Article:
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Journal of Dairy Science
Vol. 99 (5), 2016, Pages: 3445–3456


Increasing linseed supply in dairy cow diets based on hay or corn silage: Effect on enteric methane emission, rumen microbial fermentation, and digestion

C. Martin, A. Ferlay, P. Mosoni, Y. Rochette, Y. Chilliard, M. Doreau

INRA, UMR1213 Herbivores, F-63122 Saint-Genès-Champanelle, France.

Abstract

We investigated the effects of increasing extruded linseed supply in diets based on hay (H; experiment 1) or corn silage (CS; experiment 2) on enteric methane (CH4) emission, rumen microbial and fermentation parameters, and rumen and total-tract digestibility. In each experiment, 4 lactating Holstein cows fitted with cannulas at the rumen and proximal duodenum were used in a 4 × 4 Latin square design (28-d periods). Cows were fed ad libitum a diet [50:50 and 60:40 forage:concentrate on a dry matter (DM) basis for experiments 1 and 2, respectively] without supplementation (H0, CS0) or supplemented with extruded linseed at 5% (H5, CS5), 10% (H10, CS10), and 15% (H15, CS15) of dietary DM (i.e., 1.8, 3.6 and 5.4% total fatty acids added, respectively). All measurements were carried out during the last 8 d of each period. Linseed supply linearly decreased daily CH4 emission in cows fed H diets (from 486 to 289 g/d for H0 to H15, on average) and CS diets (from 354 to 207 g/d for CS0 to CS15, on average). The average decrease in CH4 per kilogram of DM intake was, respectively, −7, −15, and −38% for H5, H10, H15 compared with the H0 diet, and −4, −8, and −34% for CS5, CS10, and CS15 compared with the CS0 diet. The same dose-response effect was observed on CH4 emission in percent of gross energy intake, per kilogram of nutrient digested, and per kilogram of 4% fat- and 3.3% protein-corrected milk (FPCM) in both experiments. Changes in the composition of rumen volatile fatty acids in response to increasing linseed supply resulted in a moderate or marked linear decrease in acetate:propionate ratio for H or CS diets, respectively. The depressive effect of linseed on total protozoa concentration was linear for H diets (−15 to −40%, on average, for H5 to H15 compared with H0) and quadratic for CS diets (−17 to −83%, on average, for CS5 to CS15 compared with CS0). Concentration of methanogens was similar among H or CS diets. The energetic benefits from the decreased CH4 emission with linseed supply in diets based on hay or corn silage did not improve digestibility or milk yield. Milk efficiency (kg of FPCM/kg of DM intake) was improved with linseed supply up to H10 in H diets and was unchanged in CS diets. Lower CH4 enteric emission from dairy cows fed linseed helps limit the environmental footprint of ruminant livestock.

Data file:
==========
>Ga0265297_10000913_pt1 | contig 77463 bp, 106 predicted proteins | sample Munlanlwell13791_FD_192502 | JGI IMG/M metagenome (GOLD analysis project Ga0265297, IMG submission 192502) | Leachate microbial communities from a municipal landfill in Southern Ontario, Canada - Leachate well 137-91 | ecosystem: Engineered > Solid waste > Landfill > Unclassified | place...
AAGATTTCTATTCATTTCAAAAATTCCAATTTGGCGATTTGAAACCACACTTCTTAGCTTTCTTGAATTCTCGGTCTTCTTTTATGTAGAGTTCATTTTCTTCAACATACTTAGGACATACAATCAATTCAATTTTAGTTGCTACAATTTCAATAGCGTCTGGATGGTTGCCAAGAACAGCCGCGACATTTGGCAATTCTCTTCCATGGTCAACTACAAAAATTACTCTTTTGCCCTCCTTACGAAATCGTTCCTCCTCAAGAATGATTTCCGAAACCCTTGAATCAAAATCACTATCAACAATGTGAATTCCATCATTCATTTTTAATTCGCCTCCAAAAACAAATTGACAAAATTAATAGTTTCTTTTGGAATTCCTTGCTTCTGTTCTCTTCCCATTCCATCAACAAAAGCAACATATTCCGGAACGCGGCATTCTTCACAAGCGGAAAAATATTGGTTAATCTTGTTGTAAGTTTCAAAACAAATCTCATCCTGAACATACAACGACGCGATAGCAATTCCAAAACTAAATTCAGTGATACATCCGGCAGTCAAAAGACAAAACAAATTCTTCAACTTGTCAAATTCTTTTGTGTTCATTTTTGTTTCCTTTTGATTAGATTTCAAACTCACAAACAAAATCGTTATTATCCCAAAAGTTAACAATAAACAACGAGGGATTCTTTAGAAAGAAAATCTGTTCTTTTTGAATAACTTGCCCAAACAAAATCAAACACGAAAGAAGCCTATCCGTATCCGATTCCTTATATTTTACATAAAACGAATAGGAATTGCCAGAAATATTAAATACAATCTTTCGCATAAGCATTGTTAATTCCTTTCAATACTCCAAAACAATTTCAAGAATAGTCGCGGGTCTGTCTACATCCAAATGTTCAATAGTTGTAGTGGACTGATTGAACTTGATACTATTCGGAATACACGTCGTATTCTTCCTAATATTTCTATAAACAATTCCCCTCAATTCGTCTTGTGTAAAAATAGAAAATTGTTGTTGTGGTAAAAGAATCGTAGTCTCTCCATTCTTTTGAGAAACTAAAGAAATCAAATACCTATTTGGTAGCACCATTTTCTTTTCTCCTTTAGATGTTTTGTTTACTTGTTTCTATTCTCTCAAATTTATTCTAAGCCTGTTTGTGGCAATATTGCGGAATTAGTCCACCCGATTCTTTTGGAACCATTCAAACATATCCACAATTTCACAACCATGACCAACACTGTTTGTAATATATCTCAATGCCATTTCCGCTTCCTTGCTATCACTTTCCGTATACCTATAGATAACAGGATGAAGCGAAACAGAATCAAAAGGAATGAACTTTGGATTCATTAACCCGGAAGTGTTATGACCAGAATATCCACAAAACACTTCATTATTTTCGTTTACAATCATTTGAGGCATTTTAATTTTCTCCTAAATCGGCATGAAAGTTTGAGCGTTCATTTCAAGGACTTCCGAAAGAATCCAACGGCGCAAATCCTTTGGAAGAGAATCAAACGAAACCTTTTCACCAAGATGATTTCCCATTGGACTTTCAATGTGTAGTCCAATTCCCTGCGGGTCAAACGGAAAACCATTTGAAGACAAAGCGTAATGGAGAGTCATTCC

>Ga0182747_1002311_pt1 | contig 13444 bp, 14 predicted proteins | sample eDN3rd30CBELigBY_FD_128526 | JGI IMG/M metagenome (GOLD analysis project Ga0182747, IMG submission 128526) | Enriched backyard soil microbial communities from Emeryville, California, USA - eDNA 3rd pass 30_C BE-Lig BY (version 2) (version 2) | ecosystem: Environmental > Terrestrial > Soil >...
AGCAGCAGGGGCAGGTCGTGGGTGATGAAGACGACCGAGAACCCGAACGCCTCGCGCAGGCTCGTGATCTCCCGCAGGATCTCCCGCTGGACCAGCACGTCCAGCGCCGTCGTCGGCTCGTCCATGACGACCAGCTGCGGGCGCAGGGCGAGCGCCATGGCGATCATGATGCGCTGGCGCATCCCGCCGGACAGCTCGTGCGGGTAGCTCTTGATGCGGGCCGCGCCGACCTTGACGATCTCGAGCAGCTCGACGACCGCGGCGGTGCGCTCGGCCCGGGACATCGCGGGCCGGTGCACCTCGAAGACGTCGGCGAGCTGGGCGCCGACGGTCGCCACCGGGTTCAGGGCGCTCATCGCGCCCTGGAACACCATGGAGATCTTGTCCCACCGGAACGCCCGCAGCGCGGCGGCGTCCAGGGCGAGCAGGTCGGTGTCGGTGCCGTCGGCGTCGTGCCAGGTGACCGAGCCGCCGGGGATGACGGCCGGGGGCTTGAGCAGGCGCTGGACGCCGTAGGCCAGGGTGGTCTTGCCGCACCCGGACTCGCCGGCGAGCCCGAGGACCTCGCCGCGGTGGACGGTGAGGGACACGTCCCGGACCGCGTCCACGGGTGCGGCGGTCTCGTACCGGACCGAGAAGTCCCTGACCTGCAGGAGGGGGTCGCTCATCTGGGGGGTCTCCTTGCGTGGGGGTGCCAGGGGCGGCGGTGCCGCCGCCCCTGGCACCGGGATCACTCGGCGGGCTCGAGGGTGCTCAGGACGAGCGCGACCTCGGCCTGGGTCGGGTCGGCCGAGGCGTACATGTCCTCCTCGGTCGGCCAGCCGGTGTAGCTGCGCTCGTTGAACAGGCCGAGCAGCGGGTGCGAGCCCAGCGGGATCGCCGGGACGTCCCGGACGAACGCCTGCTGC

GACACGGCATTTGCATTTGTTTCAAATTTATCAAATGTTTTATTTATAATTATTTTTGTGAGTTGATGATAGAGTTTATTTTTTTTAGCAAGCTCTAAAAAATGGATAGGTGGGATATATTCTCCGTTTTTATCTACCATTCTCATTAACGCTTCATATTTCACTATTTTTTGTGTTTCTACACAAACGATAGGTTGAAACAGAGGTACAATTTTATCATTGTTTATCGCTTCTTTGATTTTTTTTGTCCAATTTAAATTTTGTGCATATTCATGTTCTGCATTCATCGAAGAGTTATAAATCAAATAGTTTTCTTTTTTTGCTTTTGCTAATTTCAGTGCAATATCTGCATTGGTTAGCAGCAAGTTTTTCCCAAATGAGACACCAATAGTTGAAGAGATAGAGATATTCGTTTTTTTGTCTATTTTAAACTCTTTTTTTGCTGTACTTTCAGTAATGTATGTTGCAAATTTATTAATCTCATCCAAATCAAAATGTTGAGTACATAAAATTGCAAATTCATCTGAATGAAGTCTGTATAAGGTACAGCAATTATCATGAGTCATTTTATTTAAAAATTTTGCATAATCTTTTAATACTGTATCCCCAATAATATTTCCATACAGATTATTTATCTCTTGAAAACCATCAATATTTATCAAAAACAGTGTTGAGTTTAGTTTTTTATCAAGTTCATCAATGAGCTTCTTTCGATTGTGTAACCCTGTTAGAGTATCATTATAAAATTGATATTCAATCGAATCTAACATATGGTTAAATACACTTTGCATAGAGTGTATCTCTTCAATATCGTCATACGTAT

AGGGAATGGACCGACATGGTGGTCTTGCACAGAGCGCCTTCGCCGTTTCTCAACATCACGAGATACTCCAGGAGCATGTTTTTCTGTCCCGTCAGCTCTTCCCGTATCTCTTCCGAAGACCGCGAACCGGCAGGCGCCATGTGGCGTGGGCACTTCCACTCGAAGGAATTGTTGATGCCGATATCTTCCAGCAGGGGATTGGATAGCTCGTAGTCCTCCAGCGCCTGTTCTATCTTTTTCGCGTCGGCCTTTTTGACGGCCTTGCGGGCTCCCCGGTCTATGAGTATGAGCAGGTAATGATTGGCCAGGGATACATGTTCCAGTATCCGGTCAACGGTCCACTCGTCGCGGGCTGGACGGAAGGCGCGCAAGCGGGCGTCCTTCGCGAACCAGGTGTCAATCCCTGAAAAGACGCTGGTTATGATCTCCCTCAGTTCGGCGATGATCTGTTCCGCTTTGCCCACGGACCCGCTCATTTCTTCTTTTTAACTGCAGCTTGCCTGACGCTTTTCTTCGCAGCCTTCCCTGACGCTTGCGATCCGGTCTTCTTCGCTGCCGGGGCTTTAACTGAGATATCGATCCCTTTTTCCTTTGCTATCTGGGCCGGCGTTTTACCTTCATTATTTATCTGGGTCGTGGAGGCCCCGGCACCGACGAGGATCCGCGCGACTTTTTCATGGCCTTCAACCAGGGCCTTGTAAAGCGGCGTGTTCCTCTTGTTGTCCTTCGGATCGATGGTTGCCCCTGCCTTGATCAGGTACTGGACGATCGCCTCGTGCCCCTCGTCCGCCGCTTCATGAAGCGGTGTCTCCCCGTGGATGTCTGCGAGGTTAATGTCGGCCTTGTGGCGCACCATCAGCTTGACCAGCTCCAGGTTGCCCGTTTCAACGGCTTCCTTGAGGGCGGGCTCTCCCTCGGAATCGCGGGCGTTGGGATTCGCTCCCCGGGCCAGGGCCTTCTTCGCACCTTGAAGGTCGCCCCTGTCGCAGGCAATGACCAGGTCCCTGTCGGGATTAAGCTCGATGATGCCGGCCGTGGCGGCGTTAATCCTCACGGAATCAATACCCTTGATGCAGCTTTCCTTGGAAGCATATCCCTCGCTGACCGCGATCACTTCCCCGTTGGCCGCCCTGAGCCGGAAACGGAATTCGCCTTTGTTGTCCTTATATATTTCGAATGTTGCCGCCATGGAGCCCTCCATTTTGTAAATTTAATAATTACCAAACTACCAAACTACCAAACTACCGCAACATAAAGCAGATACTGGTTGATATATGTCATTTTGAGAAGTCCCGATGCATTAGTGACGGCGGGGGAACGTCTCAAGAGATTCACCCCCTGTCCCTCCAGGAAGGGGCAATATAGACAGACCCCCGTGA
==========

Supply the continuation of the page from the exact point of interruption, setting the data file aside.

Keywords: dairy cow; digestion; hay or corn silage; linseed; methane.

 
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